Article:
Foraging from forest to table
By Peter Johansen | May 2019
Carolyn Langdon says it’s okay, and I trust her. I’ve joined a small group of folks searching for weeds we’ll later eat. Right now, we’re harvesting Japanese knotweed, one of Ontario’s most invasive plants. It grows like Topsy, spreads like wildfire. It endangers wildlife habitats, chokes other plants, punches through concrete and asphalt. But Carolyn says it’s also healthy and delicious, so we’re gathering some along a highway in the Haliburton Highlands south of Algonquin Park. Pick enough, she says, and she’ll teach us how to use it for everything from crudités to custard pie.
Armed with a gathering basket and paring knives, we get a lesson on the spot. Carolyn shows us how knotweed resembles bamboo, and can grow as tall as a person. But we’re seeking shorter, newer plants, which can easily be cut with a knife. She peels off the outer layer of a stalk and has us nibble it raw. It’s like eating rhubarb.
Over the course of the day, we’ll sample other treats plucked from roadside ditches, open fields, woodlands — even the front lawn of Windfall Food Forest, the home Carolyn shares with husband Marty Scheller near Minden, Ontario. Our bounty will include daylily buds, garlic mustard, stinging nettle, milkweed pods, pine pollen, and a few wild leeks.
“If I can turn people on to all the abundance in the forest,” she says, “then they will protect it from logging and other destructive development. Learning about the culinary and medicinal qualities of plants is an extension of valuing the forest — and respecting the knowledge of the indigenous people who knew what it took to live from the land.”
We move to a sylvan glade near Carolyn’s home. We traipse past trilliums and slightly narcotic wild lettuce, because it’s wild leeks we’re after. They’ll eventually go into a soup, along with Jerusalem artichokes, two kinds of potatoes, stinging nettle and a titch of dill pickle juice. But first we must gather the leeks. It’s careful work. “This is really a threatened species,” Carolyn says.“You only want to take a quarter of the plant so it’ll keep growing. It takes four to six years for a leek to mature from seed. They were so popular in Quebec restaurants that commercial foragers basically wiped out the crop there.”
Carolyn’s workshops encourage sustainability. Milkweed is required by Monarch butterflies, for example. She’ll use only parts of the plant they don’t need. She’ll pluck only a leaf or two from a wintergreen plant. She won’t throw out the weeds from her garden — chickweed, lamb’s quarters, purslane. “Some of these common garden weeds have a higher nutritional value than the spinach and brassicas we’re actually growing.”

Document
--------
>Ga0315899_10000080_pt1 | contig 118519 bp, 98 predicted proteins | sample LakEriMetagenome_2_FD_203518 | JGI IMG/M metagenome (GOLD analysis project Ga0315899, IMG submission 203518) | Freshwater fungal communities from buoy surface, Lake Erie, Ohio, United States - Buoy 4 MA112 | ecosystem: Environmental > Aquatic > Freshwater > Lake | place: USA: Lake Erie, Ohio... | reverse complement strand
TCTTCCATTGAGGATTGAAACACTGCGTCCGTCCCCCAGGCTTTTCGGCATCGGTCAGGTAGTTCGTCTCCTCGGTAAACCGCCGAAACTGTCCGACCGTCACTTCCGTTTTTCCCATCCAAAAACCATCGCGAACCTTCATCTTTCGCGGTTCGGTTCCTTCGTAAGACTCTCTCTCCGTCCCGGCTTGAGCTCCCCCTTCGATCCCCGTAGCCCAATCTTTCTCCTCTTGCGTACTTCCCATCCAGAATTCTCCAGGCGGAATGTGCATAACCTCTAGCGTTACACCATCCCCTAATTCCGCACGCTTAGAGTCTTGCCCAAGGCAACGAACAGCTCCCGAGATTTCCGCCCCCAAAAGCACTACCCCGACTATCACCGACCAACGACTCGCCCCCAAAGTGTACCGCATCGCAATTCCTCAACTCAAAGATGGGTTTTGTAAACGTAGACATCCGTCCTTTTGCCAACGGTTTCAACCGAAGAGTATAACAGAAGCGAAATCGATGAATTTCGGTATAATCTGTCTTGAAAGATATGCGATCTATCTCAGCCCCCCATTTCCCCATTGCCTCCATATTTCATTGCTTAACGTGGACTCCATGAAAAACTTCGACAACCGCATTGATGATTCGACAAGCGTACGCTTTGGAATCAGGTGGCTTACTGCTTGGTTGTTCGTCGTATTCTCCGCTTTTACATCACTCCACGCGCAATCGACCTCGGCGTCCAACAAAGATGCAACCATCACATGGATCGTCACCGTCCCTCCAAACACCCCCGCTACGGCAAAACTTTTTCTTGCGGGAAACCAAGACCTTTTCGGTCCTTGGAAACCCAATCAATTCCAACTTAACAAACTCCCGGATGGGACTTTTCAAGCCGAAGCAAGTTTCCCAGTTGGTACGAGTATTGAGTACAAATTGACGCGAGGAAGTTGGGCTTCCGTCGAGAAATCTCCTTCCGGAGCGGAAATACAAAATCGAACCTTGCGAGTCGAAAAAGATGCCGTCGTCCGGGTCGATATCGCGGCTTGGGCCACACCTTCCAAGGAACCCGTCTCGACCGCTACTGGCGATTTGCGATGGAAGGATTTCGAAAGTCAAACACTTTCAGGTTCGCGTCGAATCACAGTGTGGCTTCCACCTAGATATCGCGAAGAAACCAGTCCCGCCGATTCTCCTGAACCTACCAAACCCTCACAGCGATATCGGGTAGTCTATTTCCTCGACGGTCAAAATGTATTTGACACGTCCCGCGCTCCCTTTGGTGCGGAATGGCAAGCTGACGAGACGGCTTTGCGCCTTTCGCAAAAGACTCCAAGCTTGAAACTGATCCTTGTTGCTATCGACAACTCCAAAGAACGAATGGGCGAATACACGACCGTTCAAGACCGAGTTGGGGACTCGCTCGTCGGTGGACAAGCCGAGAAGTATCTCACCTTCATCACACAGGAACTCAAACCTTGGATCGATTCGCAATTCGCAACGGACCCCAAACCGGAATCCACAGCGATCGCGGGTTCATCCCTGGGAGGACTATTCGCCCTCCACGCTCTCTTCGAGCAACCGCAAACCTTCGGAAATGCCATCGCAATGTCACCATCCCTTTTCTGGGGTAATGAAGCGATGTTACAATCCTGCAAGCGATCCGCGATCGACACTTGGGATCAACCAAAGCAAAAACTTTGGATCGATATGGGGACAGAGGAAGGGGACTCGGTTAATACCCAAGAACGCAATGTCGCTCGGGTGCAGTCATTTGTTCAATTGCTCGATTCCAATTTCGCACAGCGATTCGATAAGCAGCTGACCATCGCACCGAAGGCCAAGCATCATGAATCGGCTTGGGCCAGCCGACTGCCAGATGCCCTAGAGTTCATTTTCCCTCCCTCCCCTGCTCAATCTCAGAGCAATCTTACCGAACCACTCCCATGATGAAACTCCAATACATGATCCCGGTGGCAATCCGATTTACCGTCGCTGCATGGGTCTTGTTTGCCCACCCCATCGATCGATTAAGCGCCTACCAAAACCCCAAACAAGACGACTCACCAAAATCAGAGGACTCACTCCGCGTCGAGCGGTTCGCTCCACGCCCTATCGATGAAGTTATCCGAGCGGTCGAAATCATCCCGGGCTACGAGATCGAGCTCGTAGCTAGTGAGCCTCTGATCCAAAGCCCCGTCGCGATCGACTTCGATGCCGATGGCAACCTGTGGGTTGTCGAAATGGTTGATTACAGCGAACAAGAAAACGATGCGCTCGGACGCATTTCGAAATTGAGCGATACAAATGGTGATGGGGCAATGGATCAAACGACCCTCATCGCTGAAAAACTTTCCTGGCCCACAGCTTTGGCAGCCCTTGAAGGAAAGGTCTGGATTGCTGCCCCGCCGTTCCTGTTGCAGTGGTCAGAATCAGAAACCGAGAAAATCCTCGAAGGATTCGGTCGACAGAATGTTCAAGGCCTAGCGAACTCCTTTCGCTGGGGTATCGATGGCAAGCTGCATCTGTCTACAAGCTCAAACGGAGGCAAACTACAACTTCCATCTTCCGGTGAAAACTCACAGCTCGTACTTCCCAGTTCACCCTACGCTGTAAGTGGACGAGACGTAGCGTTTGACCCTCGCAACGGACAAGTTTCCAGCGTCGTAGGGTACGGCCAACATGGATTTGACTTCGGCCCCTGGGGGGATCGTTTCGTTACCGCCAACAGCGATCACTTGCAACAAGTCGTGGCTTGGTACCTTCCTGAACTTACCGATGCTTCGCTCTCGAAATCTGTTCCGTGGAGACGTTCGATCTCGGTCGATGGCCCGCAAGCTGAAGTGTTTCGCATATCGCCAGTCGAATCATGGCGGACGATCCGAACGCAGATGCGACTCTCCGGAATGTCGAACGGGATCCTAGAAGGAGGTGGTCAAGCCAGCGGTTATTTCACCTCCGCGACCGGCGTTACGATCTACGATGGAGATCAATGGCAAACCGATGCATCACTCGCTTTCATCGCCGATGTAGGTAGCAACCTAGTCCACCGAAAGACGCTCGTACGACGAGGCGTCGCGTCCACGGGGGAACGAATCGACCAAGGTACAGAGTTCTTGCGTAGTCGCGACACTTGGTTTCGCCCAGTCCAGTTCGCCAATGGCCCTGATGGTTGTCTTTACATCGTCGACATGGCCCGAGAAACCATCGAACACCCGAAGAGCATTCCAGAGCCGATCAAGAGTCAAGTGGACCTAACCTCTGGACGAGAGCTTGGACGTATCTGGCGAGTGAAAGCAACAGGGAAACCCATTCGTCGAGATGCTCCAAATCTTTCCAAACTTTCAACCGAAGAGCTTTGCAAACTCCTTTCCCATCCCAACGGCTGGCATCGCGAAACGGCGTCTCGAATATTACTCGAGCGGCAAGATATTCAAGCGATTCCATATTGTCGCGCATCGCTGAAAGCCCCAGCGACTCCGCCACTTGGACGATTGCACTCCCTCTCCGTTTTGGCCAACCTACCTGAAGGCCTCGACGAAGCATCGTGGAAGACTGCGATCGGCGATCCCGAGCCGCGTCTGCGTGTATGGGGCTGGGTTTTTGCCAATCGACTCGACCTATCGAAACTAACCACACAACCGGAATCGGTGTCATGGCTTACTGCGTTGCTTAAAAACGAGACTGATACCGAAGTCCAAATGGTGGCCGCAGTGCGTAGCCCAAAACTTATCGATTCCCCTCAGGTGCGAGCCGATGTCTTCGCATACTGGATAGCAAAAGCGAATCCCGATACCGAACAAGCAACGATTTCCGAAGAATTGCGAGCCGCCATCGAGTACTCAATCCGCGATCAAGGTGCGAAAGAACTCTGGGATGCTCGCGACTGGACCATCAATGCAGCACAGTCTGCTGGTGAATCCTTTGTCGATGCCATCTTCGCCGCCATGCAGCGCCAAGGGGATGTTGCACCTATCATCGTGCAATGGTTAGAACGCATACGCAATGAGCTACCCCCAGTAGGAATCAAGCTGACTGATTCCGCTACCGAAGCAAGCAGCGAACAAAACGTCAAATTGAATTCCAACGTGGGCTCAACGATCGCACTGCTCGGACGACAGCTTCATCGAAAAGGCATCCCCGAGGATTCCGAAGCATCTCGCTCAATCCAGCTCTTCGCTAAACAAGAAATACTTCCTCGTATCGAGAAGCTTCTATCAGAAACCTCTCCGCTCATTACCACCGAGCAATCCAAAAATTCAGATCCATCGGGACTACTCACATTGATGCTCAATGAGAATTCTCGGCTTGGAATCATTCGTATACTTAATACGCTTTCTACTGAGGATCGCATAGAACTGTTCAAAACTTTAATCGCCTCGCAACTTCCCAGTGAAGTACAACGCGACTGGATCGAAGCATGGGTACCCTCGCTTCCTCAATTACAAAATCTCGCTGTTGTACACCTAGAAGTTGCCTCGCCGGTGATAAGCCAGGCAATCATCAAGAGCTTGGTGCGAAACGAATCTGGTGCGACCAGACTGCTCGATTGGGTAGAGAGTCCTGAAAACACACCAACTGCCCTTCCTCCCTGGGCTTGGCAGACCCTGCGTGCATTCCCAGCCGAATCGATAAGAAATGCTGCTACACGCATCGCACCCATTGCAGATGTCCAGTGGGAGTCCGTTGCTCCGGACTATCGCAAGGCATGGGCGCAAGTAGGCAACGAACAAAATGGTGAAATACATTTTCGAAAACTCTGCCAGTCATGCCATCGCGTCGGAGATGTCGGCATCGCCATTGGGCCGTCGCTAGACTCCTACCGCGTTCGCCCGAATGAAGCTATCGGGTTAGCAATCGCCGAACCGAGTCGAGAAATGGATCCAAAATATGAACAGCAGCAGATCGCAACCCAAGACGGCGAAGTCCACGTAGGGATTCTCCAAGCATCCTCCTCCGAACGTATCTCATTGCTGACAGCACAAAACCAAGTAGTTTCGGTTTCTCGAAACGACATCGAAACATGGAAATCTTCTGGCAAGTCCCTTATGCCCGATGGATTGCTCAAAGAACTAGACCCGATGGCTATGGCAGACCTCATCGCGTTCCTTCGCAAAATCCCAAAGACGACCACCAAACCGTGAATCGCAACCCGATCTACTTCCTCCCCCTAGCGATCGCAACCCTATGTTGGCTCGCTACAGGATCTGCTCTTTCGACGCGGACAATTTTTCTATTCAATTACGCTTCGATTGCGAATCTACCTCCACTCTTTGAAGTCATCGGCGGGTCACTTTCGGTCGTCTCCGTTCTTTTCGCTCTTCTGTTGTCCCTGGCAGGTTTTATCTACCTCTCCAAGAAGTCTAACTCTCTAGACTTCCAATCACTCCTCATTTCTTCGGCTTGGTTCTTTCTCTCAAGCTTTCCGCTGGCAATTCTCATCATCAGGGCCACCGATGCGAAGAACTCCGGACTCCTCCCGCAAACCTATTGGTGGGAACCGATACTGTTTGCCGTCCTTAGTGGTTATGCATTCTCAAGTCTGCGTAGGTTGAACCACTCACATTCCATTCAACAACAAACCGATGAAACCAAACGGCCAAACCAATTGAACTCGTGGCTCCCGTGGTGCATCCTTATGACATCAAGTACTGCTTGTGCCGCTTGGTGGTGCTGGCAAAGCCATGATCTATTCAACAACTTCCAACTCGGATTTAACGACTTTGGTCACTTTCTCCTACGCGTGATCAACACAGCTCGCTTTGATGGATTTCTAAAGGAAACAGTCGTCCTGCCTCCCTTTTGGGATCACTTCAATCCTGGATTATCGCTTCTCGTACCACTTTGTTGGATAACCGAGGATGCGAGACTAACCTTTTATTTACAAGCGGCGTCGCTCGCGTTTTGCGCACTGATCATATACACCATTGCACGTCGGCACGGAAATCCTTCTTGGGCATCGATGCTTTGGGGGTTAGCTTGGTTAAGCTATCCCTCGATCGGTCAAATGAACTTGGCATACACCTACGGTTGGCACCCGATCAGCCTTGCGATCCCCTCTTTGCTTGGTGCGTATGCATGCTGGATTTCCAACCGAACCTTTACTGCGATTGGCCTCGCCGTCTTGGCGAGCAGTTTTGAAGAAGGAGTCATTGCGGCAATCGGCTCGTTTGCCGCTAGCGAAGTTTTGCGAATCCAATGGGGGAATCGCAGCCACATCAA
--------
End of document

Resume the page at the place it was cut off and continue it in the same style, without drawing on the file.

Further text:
No surprise, then, that her front yard is also ripe for the picking. Young basswood leaves make dandy salad greens, she says, giving me a leaf to try: it’s tastier than iceberg lettuce, but not bitter like arugula. Her 11 oak trees “produce a prodigious amount of nuts, a great survival food,” she says. She turns chaga, a rock-hard fungus that grows on birch trees, into a cordial.
Our foraging done, we come back to learn how to prepare our harvest. Some of the dishes have been prepared in advance, but she readily shares her secrets. “I just take recipes I like from cookbooks and adapt them,” she says. “It’s never the same twice.”
That variety entices one of my fellow guests, Marla Force of Haliburton, to return each year. “I always learn a lot, no matter how often I’m here,” she says. “What’s available changes with the season, so I come at different times.” Cattails may be the featured ingredient in July, milkweed pods in August, wild berries and mushrooms in September. Today’s feast includes Carolyn’s take on okonomiyaki, a savoury Japanese pancake traditionally made with shredded cabbage. In her version, everything from daylily shoots to nettle broth is used. It’s tasty and filling.
Carolyn comes by foraging honestly: her grandmother took her on walks to point out native plants; her mother made jams and jellies from wild raspberries and black cherries. They provided “the early sparks to a lifelong interest,” she says, which she built on through hikes with the Bruce Trail Club and optional outdoor activities at conferences. “There is always someone willing to share what they know,” she says.
That, plus trial and error. Confides husband Marty: “Carolyn wouldn’t want me to tell you, but when she was getting into this, she served me some milkweed pods. It was like eating a pillow. Fluffy white stuff floated out of my mouth. ‘I guess I need to use younger pods,’ she said.”
Langdon’s one-day workshops, named Wild Edibles— Haliburton, are scheduled into October. For details and registration, visit facebook.com/wildedibleshal-iburton or email firstname.lastname@example.org. Most sessions cost $55-$65. Her farm is at 1079 Bat Lake Road, between Haliburton and Minden.